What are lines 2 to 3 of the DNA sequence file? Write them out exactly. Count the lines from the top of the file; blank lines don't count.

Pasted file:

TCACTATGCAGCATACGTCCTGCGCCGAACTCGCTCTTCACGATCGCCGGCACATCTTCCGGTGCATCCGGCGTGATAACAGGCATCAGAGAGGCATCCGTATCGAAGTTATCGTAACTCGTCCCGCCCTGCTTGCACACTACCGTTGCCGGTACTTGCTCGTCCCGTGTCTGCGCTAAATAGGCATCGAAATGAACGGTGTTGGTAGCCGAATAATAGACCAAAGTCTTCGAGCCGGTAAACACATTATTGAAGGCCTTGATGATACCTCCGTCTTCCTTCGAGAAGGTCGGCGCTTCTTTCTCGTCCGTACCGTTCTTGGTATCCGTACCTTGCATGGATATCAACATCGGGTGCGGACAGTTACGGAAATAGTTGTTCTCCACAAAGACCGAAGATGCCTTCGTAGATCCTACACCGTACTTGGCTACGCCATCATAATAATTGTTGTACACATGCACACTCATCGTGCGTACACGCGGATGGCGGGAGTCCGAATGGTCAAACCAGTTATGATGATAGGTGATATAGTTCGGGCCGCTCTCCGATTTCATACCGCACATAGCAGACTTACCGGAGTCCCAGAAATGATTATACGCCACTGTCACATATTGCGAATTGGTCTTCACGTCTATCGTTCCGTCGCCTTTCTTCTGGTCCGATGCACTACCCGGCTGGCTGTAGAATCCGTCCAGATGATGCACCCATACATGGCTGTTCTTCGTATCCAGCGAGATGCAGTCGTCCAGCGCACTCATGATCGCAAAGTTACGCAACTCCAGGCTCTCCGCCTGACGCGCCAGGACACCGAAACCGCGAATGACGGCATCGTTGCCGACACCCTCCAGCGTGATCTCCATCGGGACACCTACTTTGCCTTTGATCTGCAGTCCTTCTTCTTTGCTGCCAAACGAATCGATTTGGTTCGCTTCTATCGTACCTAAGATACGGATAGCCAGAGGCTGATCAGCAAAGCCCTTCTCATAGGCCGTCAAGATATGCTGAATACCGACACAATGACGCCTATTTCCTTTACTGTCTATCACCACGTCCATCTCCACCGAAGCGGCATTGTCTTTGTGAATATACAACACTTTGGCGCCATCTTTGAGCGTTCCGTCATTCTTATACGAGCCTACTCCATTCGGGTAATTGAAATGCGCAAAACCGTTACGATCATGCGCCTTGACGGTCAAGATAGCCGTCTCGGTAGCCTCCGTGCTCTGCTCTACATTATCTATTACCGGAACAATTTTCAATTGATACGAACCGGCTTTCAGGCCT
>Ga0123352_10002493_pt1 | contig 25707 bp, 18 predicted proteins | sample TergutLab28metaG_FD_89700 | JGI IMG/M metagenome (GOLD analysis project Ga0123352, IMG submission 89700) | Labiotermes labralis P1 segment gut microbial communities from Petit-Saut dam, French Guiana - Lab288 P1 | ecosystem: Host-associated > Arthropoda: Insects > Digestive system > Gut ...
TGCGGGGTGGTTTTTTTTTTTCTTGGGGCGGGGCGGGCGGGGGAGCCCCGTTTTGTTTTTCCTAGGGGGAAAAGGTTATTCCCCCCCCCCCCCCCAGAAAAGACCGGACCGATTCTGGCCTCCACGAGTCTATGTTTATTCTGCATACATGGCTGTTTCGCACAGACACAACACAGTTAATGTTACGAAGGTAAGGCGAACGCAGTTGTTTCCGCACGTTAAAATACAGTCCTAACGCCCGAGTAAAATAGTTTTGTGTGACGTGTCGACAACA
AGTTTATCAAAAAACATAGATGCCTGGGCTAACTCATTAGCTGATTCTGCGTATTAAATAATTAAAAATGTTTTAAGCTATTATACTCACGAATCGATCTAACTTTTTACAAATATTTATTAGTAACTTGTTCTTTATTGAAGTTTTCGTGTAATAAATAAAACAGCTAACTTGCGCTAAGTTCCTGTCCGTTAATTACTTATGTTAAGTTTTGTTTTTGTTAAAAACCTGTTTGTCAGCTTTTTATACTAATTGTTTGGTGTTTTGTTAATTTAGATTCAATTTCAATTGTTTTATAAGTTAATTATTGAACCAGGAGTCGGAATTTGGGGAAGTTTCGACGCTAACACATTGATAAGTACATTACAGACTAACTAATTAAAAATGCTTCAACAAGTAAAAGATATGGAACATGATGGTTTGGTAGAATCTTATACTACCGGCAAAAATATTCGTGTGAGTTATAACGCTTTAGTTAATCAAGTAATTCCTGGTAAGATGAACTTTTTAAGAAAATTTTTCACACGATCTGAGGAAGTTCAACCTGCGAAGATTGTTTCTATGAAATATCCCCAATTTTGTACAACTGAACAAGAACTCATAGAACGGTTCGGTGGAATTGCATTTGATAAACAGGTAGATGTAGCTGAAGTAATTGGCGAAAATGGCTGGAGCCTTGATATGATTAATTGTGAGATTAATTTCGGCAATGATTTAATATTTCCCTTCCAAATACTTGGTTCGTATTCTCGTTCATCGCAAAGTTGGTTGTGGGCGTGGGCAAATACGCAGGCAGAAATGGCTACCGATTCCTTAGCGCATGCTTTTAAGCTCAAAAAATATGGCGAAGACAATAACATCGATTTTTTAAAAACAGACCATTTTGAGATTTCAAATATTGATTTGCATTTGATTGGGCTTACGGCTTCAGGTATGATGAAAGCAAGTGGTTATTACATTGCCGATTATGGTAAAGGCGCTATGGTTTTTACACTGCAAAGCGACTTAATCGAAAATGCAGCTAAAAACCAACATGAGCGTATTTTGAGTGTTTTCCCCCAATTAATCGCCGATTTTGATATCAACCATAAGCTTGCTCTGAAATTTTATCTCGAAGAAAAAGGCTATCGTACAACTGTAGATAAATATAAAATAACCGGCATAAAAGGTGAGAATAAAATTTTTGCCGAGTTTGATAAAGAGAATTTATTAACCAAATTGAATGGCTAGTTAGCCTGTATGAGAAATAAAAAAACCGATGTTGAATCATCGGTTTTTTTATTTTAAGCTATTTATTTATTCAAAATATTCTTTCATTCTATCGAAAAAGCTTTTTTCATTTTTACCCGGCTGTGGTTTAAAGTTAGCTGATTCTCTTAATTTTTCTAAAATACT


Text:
>Ga0123352_10002493_pt1 | contig 25707 bp, 18 predicted proteins | sample TergutLab28metaG_FD_89700 | JGI IMG/M metagenome (GOLD analysis project Ga0123352, IMG submission 89700) | Labiotermes labralis P1 segment gut microbial communities from Petit-Saut dam, French Guiana - Lab288 P1 | ecosystem: Host-associated > Arthropoda: Insects > Digestive system > Gut ...
TGCGGGGTGGTTTTTTTTTTTCTTGGGGCGGGGCGGGCGGGGGAGCCCCGTTTTGTTTTTCCTAGGGGGAAAAGGTTATTCCCCCCCCCCCCCCCAGAAAAGACCGGACCGATTCTGGCCTCCACGAGTCTATGTTTATTCTGCATACATGGCTGTTTCGCACAGACACAACACAGTTAATGTTACGAAGGTAAGGCGAACGCAGTTGTTTCCGCACGTTAAAATACAGTCCTAACGCCCGAGTAAAATAGTTTTGTGTGACGTGTCGACAACA